Small Wonder (1985) – After striking out with his nerd son (worst character in TV history) a scientist father creates a parentless child robot and adopts her. This show represented the Hollywood cry for help during the drug epidemic of the 80s.
Perfect Strangers (1986) – Mork & Mindy over? Time for ABC to revisit the adult orphan route. This time, instead of an alien, the writers took a rural farmer from a small Greek island and dropped him off in Chicago. You wouldn’t think a network could squeeze out seven years of jokes about an adult citizen from a developed nation navigating the Windy City. You would be wrong.
Alf (1986) – A wisecracking English-speaking alien crashes into the garage of a nerd family. They take him in and laugh as he systematically destroys their social life and repeatedly attempts to murder their cat.
My Two Dads (1987) – Nicole Bradford’s mom just died. The judge grants joint custody to the two men who were laying the wood to Nicole’s mom a dozen years earlier. Comedy ensues. Two small problems: 1) advanced paternity testing became available over two decades prior to the judge’s decision; 2) any woman who was juggling a tight-assed financial advisor as well as a mullet-sporting struggling artist, probably was a bit of a trollop. I’m guessing there were more than two potential dads.
Just Going Through the Motions
By the early 1990’s, orphans no longer equalled ratings. At the same time, there were still a few straggler TV execs who weren’t ready to quit. Grown up versions of the kids who still thought wrestling was real a good two years after the rest of us knew.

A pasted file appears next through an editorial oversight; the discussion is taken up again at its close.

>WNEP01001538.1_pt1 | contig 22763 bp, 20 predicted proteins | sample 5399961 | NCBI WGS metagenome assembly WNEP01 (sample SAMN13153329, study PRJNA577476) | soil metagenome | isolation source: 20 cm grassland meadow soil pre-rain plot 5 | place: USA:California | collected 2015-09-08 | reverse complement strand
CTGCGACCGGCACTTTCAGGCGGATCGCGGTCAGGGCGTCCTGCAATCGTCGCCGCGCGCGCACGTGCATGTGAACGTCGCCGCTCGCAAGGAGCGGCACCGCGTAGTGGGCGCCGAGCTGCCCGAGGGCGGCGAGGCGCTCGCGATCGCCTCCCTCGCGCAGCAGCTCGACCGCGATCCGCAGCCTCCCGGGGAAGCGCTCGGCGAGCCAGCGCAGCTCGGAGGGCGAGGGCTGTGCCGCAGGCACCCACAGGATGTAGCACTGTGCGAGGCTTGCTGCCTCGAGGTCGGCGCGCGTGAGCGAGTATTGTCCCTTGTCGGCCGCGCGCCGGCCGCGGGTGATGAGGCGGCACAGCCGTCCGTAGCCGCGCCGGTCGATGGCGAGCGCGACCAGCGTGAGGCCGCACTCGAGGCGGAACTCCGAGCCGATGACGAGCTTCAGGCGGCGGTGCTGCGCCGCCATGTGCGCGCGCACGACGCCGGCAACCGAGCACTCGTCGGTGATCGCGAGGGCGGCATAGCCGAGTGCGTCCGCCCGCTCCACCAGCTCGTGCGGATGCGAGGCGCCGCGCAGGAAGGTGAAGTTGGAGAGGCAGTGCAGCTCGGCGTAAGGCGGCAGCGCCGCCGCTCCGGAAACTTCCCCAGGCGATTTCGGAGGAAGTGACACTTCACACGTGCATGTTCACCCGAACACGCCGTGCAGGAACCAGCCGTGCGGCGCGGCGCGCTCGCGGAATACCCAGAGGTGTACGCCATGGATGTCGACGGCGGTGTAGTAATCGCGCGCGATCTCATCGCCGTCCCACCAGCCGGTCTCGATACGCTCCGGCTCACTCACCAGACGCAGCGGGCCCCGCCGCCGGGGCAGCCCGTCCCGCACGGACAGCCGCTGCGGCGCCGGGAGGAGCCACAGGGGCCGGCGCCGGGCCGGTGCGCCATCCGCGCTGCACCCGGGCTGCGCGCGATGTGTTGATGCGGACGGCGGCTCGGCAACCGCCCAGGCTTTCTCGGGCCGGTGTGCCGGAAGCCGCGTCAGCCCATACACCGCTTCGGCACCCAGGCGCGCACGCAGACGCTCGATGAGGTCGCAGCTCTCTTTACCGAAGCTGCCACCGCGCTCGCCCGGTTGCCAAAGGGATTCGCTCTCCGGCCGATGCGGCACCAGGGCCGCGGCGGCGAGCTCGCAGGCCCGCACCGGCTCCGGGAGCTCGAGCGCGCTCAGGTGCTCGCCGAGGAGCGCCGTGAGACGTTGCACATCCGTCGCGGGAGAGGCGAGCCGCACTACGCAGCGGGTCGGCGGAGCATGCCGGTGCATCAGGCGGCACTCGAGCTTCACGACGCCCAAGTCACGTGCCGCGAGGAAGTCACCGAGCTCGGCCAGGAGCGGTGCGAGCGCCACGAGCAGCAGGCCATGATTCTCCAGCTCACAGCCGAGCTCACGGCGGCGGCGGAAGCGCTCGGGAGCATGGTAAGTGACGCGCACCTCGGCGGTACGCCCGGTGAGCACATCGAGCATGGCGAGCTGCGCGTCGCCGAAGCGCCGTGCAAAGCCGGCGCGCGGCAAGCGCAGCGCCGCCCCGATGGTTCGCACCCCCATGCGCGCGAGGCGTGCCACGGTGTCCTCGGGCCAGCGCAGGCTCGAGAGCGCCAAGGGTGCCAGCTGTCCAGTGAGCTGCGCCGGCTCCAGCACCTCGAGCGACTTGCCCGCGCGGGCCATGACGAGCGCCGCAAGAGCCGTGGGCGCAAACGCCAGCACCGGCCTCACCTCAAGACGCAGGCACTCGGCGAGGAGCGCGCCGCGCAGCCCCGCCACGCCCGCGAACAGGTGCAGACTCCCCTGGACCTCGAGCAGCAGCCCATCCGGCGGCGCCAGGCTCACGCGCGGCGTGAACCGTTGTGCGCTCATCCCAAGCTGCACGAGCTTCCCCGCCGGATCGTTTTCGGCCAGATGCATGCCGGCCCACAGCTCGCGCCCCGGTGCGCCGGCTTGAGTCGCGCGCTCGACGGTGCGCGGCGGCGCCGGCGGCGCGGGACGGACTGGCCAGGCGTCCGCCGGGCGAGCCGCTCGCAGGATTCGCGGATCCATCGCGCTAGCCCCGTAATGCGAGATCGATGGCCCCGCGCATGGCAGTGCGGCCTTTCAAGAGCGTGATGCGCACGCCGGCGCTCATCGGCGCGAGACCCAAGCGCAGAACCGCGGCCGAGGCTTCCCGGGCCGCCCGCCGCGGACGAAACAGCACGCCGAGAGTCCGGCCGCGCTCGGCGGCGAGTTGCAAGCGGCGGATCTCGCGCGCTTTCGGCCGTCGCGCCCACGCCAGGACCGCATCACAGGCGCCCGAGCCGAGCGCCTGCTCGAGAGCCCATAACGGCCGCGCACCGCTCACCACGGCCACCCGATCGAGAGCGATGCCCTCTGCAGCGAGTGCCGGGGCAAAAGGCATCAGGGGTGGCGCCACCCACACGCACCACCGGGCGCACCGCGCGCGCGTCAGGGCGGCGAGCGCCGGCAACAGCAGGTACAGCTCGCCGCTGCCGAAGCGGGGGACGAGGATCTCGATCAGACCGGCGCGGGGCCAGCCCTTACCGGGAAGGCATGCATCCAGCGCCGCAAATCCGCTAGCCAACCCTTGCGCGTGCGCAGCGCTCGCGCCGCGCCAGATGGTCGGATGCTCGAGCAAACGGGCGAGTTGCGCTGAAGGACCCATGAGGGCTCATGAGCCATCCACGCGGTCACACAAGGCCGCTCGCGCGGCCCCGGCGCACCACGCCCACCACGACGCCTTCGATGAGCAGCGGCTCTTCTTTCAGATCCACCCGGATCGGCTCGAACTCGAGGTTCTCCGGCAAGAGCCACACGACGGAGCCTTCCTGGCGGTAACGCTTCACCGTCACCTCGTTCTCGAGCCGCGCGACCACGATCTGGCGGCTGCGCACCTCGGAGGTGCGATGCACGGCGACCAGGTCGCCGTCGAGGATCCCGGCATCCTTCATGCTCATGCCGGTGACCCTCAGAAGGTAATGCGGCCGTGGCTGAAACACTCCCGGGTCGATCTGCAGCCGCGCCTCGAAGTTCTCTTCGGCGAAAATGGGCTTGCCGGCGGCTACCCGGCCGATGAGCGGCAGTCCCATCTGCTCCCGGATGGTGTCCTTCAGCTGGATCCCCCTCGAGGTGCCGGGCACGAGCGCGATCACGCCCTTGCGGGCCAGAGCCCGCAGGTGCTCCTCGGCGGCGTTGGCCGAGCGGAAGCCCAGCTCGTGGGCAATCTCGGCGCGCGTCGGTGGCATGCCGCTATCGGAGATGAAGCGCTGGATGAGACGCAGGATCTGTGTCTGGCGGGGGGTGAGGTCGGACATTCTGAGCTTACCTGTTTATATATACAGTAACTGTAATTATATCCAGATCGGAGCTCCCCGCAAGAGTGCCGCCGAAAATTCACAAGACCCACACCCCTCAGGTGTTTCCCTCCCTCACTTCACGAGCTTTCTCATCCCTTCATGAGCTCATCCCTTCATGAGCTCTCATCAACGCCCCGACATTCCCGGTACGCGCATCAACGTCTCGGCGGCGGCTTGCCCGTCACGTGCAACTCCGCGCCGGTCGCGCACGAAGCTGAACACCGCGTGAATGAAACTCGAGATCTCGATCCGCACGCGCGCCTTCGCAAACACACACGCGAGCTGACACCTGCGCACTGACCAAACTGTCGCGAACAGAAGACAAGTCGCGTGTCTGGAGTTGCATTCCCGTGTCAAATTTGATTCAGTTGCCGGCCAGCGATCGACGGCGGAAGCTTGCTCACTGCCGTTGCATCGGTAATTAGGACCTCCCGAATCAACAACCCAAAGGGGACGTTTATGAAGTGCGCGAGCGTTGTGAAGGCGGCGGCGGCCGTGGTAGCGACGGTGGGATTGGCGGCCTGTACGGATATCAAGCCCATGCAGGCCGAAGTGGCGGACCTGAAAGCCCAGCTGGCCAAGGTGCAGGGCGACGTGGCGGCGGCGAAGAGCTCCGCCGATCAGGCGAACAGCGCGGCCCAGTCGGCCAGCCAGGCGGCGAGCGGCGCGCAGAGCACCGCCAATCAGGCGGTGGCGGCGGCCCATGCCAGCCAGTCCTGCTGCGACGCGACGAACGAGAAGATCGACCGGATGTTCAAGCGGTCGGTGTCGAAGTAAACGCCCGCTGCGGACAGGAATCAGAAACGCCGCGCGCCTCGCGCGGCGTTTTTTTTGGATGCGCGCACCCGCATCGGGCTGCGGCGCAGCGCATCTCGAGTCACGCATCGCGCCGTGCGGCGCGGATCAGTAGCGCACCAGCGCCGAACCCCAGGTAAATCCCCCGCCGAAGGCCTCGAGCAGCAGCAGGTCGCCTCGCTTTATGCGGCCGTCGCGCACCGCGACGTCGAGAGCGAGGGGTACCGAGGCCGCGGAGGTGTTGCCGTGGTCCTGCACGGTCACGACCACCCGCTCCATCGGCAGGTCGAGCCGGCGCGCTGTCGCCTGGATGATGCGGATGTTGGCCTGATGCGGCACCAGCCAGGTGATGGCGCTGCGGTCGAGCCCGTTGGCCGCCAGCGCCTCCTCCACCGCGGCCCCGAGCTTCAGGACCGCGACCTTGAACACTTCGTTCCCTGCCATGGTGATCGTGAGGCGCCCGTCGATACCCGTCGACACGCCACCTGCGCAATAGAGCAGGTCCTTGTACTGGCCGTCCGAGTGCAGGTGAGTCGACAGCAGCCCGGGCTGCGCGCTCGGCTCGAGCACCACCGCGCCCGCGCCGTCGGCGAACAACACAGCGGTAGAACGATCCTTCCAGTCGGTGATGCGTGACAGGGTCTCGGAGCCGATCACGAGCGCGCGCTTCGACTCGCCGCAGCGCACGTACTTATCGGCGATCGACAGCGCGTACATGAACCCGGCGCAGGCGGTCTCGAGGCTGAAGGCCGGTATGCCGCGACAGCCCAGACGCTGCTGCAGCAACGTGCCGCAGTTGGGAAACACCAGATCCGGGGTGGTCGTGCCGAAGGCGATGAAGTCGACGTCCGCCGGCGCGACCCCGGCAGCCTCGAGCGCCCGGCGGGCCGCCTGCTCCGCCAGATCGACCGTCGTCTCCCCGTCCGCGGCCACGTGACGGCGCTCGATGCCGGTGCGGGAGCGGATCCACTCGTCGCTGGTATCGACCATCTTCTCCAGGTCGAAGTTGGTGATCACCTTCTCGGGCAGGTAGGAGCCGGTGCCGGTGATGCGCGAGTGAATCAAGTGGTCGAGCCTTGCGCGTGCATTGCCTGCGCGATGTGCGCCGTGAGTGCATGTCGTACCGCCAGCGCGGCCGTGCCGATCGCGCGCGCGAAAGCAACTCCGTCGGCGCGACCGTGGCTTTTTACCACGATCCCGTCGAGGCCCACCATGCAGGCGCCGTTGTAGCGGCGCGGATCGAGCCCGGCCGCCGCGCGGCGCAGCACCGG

Growing Pains (1991) – Much like Good Times, the family sitcom starring Kirk Cameron was looking for a jolt in ratings after they ran out of story lines. Shockingly, the family show with zero redeeming children was able to survive seven painful years. In a last ditch effort to find America’s love, older brother Mike picked up a troubled, homeless Leonardo DiCaprio and the Seavers took him in. Not even the future-A lister could rescue the family full of whiners. The magic was over. The orphan era had reached its conclusion. Hit the bricks, kids without parents. Your days in show biz are over!
1980s orphans now being out of style like Z.Cavariccis, Hollywood moved on to the next phenomenon – neanderthals with hot wives. Years later, season four of The Wire showed us that being an orphan wasn’t really about canned laughter and group hugs.
Today, all that’s left of the orphan TV community is the BBC America’s Orphan Black, and that’s actually a show about human cloning. Looking back, it’s clear that none of these orphan shows from the 80s were remotely good. Well, at least we have Norm and Cliff on Cheers, a show whose greatest episode was titled “Thanksgiving Orphans.”